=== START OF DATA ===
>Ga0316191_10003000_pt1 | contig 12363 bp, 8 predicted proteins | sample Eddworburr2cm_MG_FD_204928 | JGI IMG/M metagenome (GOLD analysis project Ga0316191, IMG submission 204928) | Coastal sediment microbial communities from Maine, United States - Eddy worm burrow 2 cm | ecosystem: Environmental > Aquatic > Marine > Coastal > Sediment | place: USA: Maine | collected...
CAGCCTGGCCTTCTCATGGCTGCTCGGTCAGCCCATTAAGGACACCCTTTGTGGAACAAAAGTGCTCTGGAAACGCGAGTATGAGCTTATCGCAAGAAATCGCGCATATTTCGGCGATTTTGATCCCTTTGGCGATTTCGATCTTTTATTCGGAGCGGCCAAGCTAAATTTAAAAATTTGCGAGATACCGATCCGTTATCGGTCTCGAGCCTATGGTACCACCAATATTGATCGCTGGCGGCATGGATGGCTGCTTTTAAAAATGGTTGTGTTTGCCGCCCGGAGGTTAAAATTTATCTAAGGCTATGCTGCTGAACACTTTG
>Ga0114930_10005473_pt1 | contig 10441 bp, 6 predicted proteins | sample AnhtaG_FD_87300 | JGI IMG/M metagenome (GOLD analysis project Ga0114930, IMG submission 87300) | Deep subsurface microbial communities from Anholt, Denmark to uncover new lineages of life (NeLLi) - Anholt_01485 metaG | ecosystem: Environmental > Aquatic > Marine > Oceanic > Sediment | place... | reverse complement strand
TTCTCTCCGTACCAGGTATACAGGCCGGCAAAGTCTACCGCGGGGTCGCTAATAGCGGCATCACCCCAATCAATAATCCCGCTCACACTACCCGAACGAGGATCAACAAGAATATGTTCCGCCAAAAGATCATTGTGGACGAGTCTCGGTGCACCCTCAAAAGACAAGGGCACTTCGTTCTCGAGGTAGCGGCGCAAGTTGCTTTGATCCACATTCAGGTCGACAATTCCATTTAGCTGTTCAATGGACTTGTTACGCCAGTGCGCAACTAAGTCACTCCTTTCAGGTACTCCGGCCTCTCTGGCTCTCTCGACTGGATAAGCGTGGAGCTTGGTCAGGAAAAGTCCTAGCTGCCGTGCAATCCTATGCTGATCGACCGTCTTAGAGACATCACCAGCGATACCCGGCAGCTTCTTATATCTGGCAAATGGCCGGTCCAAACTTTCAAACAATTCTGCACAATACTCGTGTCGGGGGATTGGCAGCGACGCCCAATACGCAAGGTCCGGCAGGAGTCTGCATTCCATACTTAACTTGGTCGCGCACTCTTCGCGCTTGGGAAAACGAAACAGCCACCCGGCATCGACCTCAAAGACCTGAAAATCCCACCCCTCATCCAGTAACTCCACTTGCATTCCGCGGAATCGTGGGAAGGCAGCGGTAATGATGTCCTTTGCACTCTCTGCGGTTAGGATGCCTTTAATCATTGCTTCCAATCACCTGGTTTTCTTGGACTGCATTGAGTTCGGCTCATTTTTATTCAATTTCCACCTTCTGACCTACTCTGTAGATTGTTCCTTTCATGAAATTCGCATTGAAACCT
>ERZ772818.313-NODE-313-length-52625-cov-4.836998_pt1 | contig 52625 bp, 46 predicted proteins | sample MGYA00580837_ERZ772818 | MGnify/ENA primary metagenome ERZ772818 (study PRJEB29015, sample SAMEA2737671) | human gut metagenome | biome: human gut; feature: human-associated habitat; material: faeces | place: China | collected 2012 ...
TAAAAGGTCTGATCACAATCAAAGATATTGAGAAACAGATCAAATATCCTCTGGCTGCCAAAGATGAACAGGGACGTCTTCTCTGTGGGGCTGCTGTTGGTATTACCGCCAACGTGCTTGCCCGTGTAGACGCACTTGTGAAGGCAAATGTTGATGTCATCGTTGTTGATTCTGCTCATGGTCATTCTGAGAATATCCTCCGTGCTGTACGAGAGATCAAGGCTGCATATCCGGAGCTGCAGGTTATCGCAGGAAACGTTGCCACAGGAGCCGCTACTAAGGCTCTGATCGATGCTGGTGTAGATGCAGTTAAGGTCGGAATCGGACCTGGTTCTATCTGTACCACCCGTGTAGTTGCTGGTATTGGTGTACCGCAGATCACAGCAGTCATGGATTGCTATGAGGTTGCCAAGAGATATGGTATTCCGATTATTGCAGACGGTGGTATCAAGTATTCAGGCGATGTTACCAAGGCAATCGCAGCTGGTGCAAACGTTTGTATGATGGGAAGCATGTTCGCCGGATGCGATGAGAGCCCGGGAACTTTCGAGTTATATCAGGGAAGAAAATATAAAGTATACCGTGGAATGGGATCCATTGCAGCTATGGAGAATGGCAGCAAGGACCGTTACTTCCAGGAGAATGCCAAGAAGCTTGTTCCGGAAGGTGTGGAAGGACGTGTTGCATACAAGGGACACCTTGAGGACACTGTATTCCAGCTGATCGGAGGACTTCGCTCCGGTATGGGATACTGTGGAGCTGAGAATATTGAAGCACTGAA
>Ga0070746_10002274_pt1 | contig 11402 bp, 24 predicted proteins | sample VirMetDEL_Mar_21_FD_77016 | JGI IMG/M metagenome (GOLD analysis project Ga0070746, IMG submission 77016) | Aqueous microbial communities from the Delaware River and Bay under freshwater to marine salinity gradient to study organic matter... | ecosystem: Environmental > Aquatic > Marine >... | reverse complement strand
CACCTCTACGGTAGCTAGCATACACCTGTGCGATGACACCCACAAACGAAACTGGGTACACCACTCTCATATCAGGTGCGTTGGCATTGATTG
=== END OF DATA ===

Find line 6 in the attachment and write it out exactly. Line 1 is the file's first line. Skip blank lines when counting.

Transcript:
TAAAAGGTCTGATCACAATCAAAGATATTGAGAAACAGATCAAATATCCTCTGGCTGCCAAAGATGAACAGGGACGTCTTCTCTGTGGGGCTGCTGTTGGTATTACCGCCAACGTGCTTGCCCGTGTAGACGCACTTGTGAAGGCAAATGTTGATGTCATCGTTGTTGATTCTGCTCATGGTCATTCTGAGAATATCCTCCGTGCTGTACGAGAGATCAAGGCTGCATATCCGGAGCTGCAGGTTATCGCAGGAAACGTTGCCACAGGAGCCGCTACTAAGGCTCTGATCGATGCTGGTGTAGATGCAGTTAAGGTCGGAATCGGACCTGGTTCTATCTGTACCACCCGTGTAGTTGCTGGTATTGGTGTACCGCAGATCACAGCAGTCATGGATTGCTATGAGGTTGCCAAGAGATATGGTATTCCGATTATTGCAGACGGTGGTATCAAGTATTCAGGCGATGTTACCAAGGCAATCGCAGCTGGTGCAAACGTTTGTATGATGGGAAGCATGTTCGCCGGATGCGATGAGAGCCCGGGAACTTTCGAGTTATATCAGGGAAGAAAATATAAAGTATACCGTGGAATGGGATCCATTGCAGCTATGGAGAATGGCAGCAAGGACCGTTACTTCCAGGAGAATGCCAAGAAGCTTGTTCCGGAAGGTGTGGAAGGACGTGTTGCATACAAGGGACACCTTGAGGACACTGTATTCCAGCTGATCGGAGGACTTCGCTCCGGTATGGGATACTGTGGAGCTGAGAATATTGAAGCACTGAA